In February 2015, an international committee of scientists released a report stating that geoengineering techniques are not a viable alternative to reducing greenhouse gas emissions to combat the effects of climate change. The committee report called for further research and understanding of various geoengineering techniques, including carbon dioxide removal schemes and solar-radiation management before implementation.
The scientists found that SRM techniques are likely to present “serious known and possible unknown environmental, social, and political risks, including the possibility of being deployed unilaterally.” The report was sponsored by the National Academy of Sciences, the U.S. intelligence community, NASA, National Oceanic and Atmospheric Administration, and the U.S. Department of Energy.
According to a 2013 study published in the Journal of Geophysical Research: Atmospheres, if geoengineering programs were started and then suddenly halted, the planet could see an immediate rise in temperatures, particularly over land. The study, titled, “The Impact of Abrupt Suspension of Solar Radiation Management,” seems to indicate that once geoengineering begins, the programs cannot be suspended without causing the very problem the engineering was intended to solve.

Conspiracy Fact or Theory?
The idea that aerosols could be sprayed from planes is eerily reminiscent of various conspiracies involving the government using weather control technology to manipulate world events. This is what is derogatorily called the “Chemtrails Conspiracy.” Essentially, some believe geoengineering is actively taking place in our skies, and the “contrails” are actually geoengineering programs covertly being carried out. The “chemtrails” label comes from the portion of the crowd that believes these programs are delivering dangerous chemical additives to the food, water, soil, and humans below for nefarious purposes.
Despite the knee-jerk dismissal from many casual researchers, the theories might be grounded in reality. It’s important to know the United States government has a history of weather modification. In a 1996 document entitled “Weather as a Force Multiplier: Owning the Weather by 2025,” the U.S. Air Force discussed a number of proposals for using weather as a weapon. The Environmental Modification Treaty was signed by the United States and other nations to halt global weather modification.
But the government did not simply research these ideas. It actually implemented them. During the Vietnam War, the U.S. government operated covert weather modification programs under Operation Popeye. In 2012, it was revealed that the U.S. Army sprayed toxic chemicals over the skies of St. Louis without informing the public.
In February 2015, while speaking at the annual meeting of the American Association for the Advancement of Science in San Jose, California, Professor Alan Robock discussed the possibility that the CIA is using the weather as a weapon of war. Robock has done research for the intergovernmental panel on climate change (IPCC) in the past.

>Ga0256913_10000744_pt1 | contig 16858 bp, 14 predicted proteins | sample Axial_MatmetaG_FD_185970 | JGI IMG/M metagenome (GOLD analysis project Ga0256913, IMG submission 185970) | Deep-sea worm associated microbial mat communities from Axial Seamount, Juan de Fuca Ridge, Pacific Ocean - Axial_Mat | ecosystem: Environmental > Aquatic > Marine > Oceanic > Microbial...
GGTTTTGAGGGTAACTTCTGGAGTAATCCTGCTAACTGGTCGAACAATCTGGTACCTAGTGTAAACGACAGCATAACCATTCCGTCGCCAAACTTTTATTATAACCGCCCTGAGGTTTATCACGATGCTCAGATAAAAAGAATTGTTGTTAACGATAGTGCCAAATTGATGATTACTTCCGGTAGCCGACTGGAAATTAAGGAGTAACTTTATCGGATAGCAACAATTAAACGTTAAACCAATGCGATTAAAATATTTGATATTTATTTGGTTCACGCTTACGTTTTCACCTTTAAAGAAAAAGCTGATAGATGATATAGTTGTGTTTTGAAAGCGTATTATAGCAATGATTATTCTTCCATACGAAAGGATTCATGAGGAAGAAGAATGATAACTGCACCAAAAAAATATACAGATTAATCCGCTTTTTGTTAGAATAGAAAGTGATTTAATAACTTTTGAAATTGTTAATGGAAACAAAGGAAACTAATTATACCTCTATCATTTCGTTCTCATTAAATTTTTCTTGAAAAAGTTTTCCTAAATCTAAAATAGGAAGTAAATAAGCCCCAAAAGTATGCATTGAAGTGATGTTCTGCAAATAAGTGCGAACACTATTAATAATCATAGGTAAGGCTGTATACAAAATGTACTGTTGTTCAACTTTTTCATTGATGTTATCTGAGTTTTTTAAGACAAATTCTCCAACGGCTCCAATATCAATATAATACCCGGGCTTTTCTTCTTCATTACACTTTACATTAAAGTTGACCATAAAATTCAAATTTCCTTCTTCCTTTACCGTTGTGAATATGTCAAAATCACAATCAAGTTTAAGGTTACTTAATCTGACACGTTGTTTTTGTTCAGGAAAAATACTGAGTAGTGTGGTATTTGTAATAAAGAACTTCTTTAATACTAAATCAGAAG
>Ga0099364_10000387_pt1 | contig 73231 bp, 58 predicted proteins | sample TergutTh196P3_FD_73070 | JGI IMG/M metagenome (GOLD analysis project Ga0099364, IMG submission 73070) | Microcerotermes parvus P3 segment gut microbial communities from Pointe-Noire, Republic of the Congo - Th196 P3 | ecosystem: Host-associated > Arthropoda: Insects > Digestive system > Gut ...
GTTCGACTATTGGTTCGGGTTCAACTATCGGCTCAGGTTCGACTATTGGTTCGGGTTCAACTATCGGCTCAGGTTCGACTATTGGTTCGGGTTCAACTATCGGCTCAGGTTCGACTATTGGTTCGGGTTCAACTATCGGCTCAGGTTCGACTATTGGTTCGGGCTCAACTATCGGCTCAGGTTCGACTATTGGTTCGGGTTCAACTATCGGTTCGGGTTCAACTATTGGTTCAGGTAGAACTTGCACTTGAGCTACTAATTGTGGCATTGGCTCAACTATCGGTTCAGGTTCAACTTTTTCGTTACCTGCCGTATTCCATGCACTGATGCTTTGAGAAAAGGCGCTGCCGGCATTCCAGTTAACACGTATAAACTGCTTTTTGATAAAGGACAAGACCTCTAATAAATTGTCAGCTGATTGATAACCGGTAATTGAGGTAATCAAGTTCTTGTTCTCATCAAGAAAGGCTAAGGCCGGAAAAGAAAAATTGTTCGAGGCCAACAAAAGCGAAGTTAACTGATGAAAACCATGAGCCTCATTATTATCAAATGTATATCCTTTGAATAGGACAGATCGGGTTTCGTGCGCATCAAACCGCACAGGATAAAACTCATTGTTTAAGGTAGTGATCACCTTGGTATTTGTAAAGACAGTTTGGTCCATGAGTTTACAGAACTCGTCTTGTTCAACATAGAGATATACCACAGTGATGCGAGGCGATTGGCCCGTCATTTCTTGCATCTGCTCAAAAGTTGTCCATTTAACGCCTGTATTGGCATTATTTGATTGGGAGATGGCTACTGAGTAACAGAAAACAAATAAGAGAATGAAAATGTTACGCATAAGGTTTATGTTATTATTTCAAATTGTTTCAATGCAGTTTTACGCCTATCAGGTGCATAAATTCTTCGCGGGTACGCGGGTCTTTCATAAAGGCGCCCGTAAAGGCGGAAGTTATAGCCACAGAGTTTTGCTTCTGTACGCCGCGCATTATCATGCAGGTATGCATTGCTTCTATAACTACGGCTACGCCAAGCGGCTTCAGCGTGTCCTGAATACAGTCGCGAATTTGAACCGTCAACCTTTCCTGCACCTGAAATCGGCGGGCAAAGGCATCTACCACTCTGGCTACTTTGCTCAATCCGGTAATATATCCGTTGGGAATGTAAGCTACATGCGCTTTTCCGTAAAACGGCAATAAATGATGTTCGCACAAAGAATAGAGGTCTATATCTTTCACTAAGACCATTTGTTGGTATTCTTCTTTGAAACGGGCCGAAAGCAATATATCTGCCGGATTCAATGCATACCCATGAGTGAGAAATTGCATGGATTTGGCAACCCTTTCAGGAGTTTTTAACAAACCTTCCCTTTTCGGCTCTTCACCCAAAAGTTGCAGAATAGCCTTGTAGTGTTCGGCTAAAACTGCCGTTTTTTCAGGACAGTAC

Robock stated he was phoned by two men claiming to be from the CIA, asking whether or not it was possible for hostile governments to use geoengineering against the United States.
Professor Robock’s fears of the government using the weather as a weapon are not completely unfounded. In a 1996 document entitled“Weather as a Force Multiplier: Owning the Weather by 2025” the U.S. Air Force discusses a number of proposals for using the weather as a weapon. The Environmental Modification Treaty was signed by the United States and other nations to halt global weather modification.
In late June, John Brennan, director of the Central Intelligence Agency, spoke at a Council on Foreign Relations meeting about threats to global security. Director Brennan mentioned a number of threats to stability before discussing the science of geoengineering. Brennan said the technologies “potentially could help reverse the warming effects of global climate change.”
Director Brennan specifically mentions a type of SRM known as stratospheric aerosol injection, or SAI. As Brennan notes, SAI is “a method of seeding the stratosphere with particles that can help reflect the sun’s heat, in much the same way that volcanic eruptions do.”
Whether or not Professor Robock’s theory is correct remains to be seen; but, for now, Director Brennan’s speech makes it perfectly clear that America’s favorite spy agency is interested in manipulating the weather on a global scale. Whether it’s happening already or will be in the near future, the thought of the CIA (or any agency of government) using the weather as a weapon of war should show you that the U.S. government is not operating with reason or concern for the people.
What are your thoughts? Is the new U.N. report covertly pushing the geoengineering agenda? Are geoengineering programs already active?
Derrick Broze is an investigative journalist and liberty activist. He is the Lead Investigative Reporter for ActivistPost.com and the founder of the TheConsciousResistance.com. Follow him on Twitter. Derrick is the author of three books: The Conscious Resistance: Reflections on Anarchy and Spirituality and Finding Freedom in an Age of Confusion, Vol. 1 and Finding Freedom in an Age of Confusion, Vol. 2

Derrick Broze